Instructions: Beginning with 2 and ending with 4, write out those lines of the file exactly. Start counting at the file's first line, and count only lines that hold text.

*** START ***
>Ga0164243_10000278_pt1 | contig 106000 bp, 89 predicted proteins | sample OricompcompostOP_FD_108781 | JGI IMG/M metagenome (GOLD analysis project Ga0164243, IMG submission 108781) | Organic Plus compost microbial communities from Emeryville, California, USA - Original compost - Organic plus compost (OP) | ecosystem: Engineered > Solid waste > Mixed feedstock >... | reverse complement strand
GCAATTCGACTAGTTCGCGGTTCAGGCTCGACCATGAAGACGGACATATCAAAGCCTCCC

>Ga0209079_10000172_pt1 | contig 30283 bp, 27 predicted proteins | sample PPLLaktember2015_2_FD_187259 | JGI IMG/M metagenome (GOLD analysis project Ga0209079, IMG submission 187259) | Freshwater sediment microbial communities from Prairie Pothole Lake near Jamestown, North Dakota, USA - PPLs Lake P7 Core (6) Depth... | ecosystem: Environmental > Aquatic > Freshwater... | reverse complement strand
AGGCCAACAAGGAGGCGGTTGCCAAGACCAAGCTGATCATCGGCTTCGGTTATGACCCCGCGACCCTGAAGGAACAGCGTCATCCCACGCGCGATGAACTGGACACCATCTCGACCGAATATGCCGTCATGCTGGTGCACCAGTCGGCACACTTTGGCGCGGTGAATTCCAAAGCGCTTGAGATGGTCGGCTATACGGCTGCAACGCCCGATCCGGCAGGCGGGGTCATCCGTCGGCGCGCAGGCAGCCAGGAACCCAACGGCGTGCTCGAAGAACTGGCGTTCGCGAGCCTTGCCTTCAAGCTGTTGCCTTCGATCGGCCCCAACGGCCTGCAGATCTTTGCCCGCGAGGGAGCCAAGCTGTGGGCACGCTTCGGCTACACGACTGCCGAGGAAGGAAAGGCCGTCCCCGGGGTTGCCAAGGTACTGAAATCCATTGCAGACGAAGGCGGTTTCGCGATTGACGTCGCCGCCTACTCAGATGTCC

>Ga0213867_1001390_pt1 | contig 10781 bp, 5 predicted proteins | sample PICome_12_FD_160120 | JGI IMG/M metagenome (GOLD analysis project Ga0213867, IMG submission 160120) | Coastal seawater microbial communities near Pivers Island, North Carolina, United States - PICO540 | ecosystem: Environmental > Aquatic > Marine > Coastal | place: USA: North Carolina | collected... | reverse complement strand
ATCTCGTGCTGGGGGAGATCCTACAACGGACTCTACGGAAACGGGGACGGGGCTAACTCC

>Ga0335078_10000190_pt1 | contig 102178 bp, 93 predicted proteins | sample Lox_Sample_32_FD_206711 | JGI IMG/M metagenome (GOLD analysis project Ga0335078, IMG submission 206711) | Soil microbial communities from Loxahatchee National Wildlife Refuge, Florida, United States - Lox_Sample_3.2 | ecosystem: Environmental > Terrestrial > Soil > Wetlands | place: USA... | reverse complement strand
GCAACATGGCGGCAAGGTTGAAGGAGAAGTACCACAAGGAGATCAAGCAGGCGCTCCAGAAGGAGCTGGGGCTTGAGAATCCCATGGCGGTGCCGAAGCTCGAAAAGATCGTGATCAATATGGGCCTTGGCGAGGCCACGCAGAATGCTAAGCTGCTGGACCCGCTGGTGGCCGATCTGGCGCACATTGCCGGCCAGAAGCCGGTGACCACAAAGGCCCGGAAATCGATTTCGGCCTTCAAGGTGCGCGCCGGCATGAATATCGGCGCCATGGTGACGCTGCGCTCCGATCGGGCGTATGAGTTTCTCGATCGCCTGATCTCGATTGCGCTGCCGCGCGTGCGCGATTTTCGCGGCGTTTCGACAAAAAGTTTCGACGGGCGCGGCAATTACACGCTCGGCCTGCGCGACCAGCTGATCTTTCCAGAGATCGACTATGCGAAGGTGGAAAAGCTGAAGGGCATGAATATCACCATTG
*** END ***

GCAATTCGACTAGTTCGCGGTTCAGGCTCGACCATGAAGACGGACATATCAAAGCCTCCC

>Ga0209079_10000172_pt1 | contig 30283 bp, 27 predicted proteins | sample PPLLaktember2015_2_FD_187259 | JGI IMG/M metagenome (GOLD analysis project Ga0209079, IMG submission 187259) | Freshwater sediment microbial communities from Prairie Pothole Lake near Jamestown, North Dakota, USA - PPLs Lake P7 Core (6) Depth... | ecosystem: Environmental > Aquatic > Freshwater... | reverse complement strand
AGGCCAACAAGGAGGCGGTTGCCAAGACCAAGCTGATCATCGGCTTCGGTTATGACCCCGCGACCCTGAAGGAACAGCGTCATCCCACGCGCGATGAACTGGACACCATCTCGACCGAATATGCCGTCATGCTGGTGCACCAGTCGGCACACTTTGGCGCGGTGAATTCCAAAGCGCTTGAGATGGTCGGCTATACGGCTGCAACGCCCGATCCGGCAGGCGGGGTCATCCGTCGGCGCGCAGGCAGCCAGGAACCCAACGGCGTGCTCGAAGAACTGGCGTTCGCGAGCCTTGCCTTCAAGCTGTTGCCTTCGATCGGCCCCAACGGCCTGCAGATCTTTGCCCGCGAGGGAGCCAAGCTGTGGGCACGCTTCGGCTACACGACTGCCGAGGAAGGAAAGGCCGTCCCCGGGGTTGCCAAGGTACTGAAATCCATTGCAGACGAAGGCGGTTTCGCGATTGACGTCGCCGCCTACTCAGATGTCC